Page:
Where on Earth?
Do you have slides and photos you've collected from field work or vacations?
Every month, we'd like to feature one of your photos from anywhere in the world and invite other readers to guess where it was taken. Look every month in the print Geotimes for a new photo. Following are clues, answers and winners from past issues.

Send answers for the December 2001 Where on Earth? contest, which appears the print magainze, to Geotimes by Monday, Dec. 21 (or postmarked by this date). From those answers, Geotimes staff will draw the names of 10 people who will win Where on Earth? T-shirts. And from those 10 names, we will draw the names of two people who will win a Brunton compass. 

Click here to submit a guess for this month's Where on Earth? contest.
(Photo and clues for the current contest are available in the print version only)

Submit photos for Where on Earth?

Answers to the October and November photo contests:
Archive of old answers


1. These awesome peaks, which top off at just under 3,400 meters, are the eroded remains of an Early Cretaceous granite (quartz monzonite) batholith that intruded Middle Proterozoic slate, phyllit and schist.

2. Despite the name of the park where these peaks are located, there is nothing imaginary about the fear even world-class climbers have felt in their ascents here.

3. The gateway city to this locality hosted the Winter Olympics a few years ago.

Name the formation and its location. 

Scroll down for the answer  ...

Howser Spires, Bugaboo Provincial Park, Purcell Mountains, British Columbia, Canada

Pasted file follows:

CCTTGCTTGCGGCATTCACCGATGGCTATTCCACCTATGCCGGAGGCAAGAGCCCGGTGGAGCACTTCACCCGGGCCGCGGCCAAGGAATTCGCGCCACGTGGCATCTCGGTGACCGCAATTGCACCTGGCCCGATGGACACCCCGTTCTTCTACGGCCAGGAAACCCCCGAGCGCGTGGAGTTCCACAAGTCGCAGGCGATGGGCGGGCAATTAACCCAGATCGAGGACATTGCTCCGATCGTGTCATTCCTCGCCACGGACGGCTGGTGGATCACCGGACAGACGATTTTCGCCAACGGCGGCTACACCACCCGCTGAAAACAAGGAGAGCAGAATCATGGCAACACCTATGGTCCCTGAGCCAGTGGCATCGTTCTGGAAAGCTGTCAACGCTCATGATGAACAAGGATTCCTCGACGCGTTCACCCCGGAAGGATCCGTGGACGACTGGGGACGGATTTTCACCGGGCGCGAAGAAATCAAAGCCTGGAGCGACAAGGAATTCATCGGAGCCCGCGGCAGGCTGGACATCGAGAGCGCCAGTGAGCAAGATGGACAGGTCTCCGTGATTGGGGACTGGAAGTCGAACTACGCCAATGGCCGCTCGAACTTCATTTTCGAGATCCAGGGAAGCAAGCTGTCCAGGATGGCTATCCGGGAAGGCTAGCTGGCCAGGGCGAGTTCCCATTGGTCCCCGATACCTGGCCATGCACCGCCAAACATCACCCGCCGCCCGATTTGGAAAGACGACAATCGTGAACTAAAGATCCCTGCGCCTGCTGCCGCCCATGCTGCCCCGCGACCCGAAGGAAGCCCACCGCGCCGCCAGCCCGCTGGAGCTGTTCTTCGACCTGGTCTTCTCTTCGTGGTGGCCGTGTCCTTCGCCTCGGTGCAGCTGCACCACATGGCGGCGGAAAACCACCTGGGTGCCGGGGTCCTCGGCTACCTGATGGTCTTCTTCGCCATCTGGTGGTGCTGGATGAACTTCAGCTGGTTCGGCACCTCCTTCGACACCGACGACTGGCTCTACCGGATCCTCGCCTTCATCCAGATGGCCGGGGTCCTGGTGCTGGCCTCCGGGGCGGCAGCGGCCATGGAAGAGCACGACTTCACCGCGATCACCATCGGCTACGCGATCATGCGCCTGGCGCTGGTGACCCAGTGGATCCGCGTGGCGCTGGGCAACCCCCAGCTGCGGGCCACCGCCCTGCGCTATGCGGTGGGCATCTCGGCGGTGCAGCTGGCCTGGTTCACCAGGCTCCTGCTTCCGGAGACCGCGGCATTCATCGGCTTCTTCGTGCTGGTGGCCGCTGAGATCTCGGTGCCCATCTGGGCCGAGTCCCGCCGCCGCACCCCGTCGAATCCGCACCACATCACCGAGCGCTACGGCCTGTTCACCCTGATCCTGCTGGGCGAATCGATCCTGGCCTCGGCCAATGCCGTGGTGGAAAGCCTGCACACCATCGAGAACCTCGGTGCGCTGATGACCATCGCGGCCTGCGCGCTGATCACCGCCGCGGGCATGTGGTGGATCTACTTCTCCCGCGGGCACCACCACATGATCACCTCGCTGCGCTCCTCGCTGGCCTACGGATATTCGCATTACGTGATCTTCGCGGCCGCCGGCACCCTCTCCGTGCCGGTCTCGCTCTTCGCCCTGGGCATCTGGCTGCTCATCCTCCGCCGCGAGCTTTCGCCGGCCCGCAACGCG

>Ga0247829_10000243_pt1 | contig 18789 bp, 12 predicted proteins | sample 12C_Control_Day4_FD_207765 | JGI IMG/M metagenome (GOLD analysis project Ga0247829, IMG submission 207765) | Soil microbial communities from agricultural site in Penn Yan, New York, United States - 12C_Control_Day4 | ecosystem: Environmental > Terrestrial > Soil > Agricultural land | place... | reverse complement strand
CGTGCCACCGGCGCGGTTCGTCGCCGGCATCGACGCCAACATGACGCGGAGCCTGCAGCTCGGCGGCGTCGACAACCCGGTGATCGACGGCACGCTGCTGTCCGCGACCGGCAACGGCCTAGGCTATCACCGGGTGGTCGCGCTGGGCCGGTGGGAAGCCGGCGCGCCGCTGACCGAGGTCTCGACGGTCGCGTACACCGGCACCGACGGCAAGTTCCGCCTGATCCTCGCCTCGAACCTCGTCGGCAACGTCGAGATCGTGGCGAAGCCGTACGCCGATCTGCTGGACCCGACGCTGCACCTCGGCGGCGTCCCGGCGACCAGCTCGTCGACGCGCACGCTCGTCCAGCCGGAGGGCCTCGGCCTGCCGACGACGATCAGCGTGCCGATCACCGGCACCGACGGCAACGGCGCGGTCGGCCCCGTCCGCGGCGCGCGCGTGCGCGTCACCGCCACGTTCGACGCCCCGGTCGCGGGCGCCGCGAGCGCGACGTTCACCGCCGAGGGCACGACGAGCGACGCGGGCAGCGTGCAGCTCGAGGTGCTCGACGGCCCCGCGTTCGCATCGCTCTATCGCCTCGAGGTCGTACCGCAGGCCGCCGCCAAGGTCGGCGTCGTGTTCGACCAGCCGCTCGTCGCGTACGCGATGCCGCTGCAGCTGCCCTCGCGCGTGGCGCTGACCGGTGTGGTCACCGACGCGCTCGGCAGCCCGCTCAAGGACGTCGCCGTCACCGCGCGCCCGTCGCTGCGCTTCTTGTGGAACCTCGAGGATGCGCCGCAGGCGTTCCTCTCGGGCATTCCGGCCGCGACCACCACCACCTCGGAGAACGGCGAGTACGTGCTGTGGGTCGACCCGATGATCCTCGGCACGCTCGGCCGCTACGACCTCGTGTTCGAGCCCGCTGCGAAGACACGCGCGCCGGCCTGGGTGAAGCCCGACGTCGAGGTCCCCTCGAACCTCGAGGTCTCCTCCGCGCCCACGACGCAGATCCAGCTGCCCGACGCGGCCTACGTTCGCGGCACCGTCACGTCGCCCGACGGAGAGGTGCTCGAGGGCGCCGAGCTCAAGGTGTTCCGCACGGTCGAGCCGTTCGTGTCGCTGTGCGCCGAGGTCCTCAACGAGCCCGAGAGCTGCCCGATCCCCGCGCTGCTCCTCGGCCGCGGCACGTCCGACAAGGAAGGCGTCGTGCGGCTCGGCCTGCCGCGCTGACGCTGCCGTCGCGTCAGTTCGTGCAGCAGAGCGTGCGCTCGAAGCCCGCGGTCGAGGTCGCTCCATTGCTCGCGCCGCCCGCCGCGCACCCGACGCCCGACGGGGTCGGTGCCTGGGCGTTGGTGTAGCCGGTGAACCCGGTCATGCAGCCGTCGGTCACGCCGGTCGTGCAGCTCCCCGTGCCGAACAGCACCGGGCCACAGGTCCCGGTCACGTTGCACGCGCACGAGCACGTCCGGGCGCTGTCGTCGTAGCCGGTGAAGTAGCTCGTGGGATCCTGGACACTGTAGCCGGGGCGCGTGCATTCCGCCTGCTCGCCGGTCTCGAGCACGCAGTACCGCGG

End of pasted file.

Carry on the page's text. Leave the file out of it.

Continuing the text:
November winners:

1. Bill Albright (Reno, NV)
2. Paul Friberg (New Paltz, NY)
3. Dean Hancock (Denver, CO)
4. Rick Moscati
5. Sandra Stapp (Oceanside, CA)
6. Chris Breemer (Portland, OR)
7. Tom Hilbert (Rockford, IL)
8. Darla Heil (Bishop, CA)
9. Anthony Qamar (Seattle, WA)
10. Robert McBride (Lititz, PA)

Runners Up
Chuck Cofer (Houston, TX)
Ronald Crawford (Port Angeles, WA)
John I. Garver (Schenectady, NY)
Doug Geller (Portland, OR)
David Rees Gillette (Golden, CO)
Tom Kalakay (Bozeman, MT)
Mauri S. Pelto (Dudley, MA)
Robert Stolzenbach (Lakeside, MT)
David E. Thompson (Clinton, MS)
Dave Van Dillen


1. The local Spanish name given to this vertical tuff cone, which abruptly rises almost 500 feet from the ocean, means "lion at rest." Explorer james Colnett gave the spot its more widely used English name.

2. The rock is located on an island that is composed of two coalesced volcanoes. On the southwestern side lies a symmetrical shield volcano buried by a weather-beaten pyroclastic cover. The second volcano sits on the northeastern side, and its lava flows are only a few centuries old. 

3. The island chain in which this structure is found is best known for its biological significance. TheUnited Nations declared the chain a Natural Patrimony of Humanity in 1979 and a Reserve of the Biosphere in 1985.

Name the island. 

Scroll down for the answer  ...

Kicker Rock or Leon Dormido is the tuff cone. The island is San Cristobal in the Galapagos.

October winners:

1. Theresa Schlosser (East Meadow, NY)
2. Dennis Geist (Moscow, ID)
3. Fred A. Guthrie (Crossville, TN)
4. Jack Berkley (Fredonia, NY)
5. Rene De Hon (Monroe, LA)
6. Daniel Laó Dávila (Miami, FL)
7. George Daily (Dallas, TX)
8. Eagle C. Tovar, Jr. (Enumclaw, WA)
9. J. Brad Stephenson (Oak Ridge, TN)
10. Vicen Carrió (Edinburgh, Scotland)

Runners Up
Anne Argast (Fort Wayne, IN)
Wally R. Hansen (Lakewood, CO)
Ken Long (New Wilmington, PA)
Jamie Martin-McNaughton (Providence, RI)
Alexander McBirney (Eugene, OR)
Rob McDowell (Atlanta, GA)
Brian Moniz (N. Hollywood, CA)
Bill Romey (East Orleans, MA)
Bart A. Weis (Denver, CO)


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